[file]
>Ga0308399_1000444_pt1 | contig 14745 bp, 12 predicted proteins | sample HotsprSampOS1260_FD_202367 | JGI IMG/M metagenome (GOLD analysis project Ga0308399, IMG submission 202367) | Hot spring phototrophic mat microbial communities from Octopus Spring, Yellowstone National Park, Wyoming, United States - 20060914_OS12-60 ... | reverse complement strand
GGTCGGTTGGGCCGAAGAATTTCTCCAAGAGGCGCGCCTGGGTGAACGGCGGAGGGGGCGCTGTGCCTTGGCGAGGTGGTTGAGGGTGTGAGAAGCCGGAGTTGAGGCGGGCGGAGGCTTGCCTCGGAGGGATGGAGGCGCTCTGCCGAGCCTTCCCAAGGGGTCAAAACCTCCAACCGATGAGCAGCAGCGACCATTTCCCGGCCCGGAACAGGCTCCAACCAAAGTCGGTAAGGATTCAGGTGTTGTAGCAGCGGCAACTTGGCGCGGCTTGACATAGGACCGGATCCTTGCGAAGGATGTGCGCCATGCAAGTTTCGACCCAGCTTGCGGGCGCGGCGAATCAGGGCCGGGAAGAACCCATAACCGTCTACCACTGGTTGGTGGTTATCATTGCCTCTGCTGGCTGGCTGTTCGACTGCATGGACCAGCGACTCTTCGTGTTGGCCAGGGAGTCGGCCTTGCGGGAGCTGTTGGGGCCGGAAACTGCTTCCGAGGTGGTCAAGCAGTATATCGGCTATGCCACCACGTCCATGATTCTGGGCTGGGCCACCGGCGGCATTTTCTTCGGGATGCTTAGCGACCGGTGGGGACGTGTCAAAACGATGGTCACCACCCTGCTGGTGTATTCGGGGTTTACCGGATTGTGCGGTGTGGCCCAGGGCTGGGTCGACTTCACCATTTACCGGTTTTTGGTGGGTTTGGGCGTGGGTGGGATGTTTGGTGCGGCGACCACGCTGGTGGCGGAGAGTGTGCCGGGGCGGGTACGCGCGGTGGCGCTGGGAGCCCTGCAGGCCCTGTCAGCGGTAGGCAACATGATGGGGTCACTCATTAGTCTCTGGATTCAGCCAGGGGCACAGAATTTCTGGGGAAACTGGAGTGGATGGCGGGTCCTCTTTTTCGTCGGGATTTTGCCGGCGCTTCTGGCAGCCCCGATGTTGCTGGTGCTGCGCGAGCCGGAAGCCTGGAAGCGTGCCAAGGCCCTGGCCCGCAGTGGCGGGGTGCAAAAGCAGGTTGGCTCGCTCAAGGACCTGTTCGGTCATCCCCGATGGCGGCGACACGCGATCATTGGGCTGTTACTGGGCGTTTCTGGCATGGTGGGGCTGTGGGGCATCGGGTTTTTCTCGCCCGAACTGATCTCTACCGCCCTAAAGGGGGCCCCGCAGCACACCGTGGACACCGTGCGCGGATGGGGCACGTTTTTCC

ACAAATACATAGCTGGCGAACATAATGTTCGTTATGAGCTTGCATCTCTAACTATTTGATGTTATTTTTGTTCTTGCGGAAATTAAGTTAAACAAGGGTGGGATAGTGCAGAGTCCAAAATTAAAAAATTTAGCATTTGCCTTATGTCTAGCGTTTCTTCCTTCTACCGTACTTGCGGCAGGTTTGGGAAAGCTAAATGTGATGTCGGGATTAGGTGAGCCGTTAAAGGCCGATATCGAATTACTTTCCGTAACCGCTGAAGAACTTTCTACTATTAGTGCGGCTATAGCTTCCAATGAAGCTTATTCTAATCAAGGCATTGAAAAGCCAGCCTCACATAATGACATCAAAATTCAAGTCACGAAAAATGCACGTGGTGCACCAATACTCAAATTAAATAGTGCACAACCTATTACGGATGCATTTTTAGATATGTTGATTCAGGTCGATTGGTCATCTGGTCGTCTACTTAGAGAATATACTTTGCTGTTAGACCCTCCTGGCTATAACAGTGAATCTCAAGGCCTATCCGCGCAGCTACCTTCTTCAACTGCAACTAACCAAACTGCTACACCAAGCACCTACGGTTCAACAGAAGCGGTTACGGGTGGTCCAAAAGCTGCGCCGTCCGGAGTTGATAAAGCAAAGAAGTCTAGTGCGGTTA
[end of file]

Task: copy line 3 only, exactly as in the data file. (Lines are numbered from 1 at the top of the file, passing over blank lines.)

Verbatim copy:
ACAAATACATAGCTGGCGAACATAATGTTCGTTATGAGCTTGCATCTCTAACTATTTGATGTTATTTTTGTTCTTGCGGAAATTAAGTTAAACAAGGGTGGGATAGTGCAGAGTCCAAAATTAAAAAATTTAGCATTTGCCTTATGTCTAGCGTTTCTTCCTTCTACCGTACTTGCGGCAGGTTTGGGAAAGCTAAATGTGATGTCGGGATTAGGTGAGCCGTTAAAGGCCGATATCGAATTACTTTCCGTAACCGCTGAAGAACTTTCTACTATTAGTGCGGCTATAGCTTCCAATGAAGCTTATTCTAATCAAGGCATTGAAAAGCCAGCCTCACATAATGACATCAAAATTCAAGTCACGAAAAATGCACGTGGTGCACCAATACTCAAATTAAATAGTGCACAACCTATTACGGATGCATTTTTAGATATGTTGATTCAGGTCGATTGGTCATCTGGTCGTCTACTTAGAGAATATACTTTGCTGTTAGACCCTCCTGGCTATAACAGTGAATCTCAAGGCCTATCCGCGCAGCTACCTTCTTCAACTGCAACTAACCAAACTGCTACACCAAGCACCTACGGTTCAACAGAAGCGGTTACGGGTGGTCCAAAAGCTGCGCCGTCCGGAGTTGATAAAGCAAAGAAGTCTAGTGCGGTTA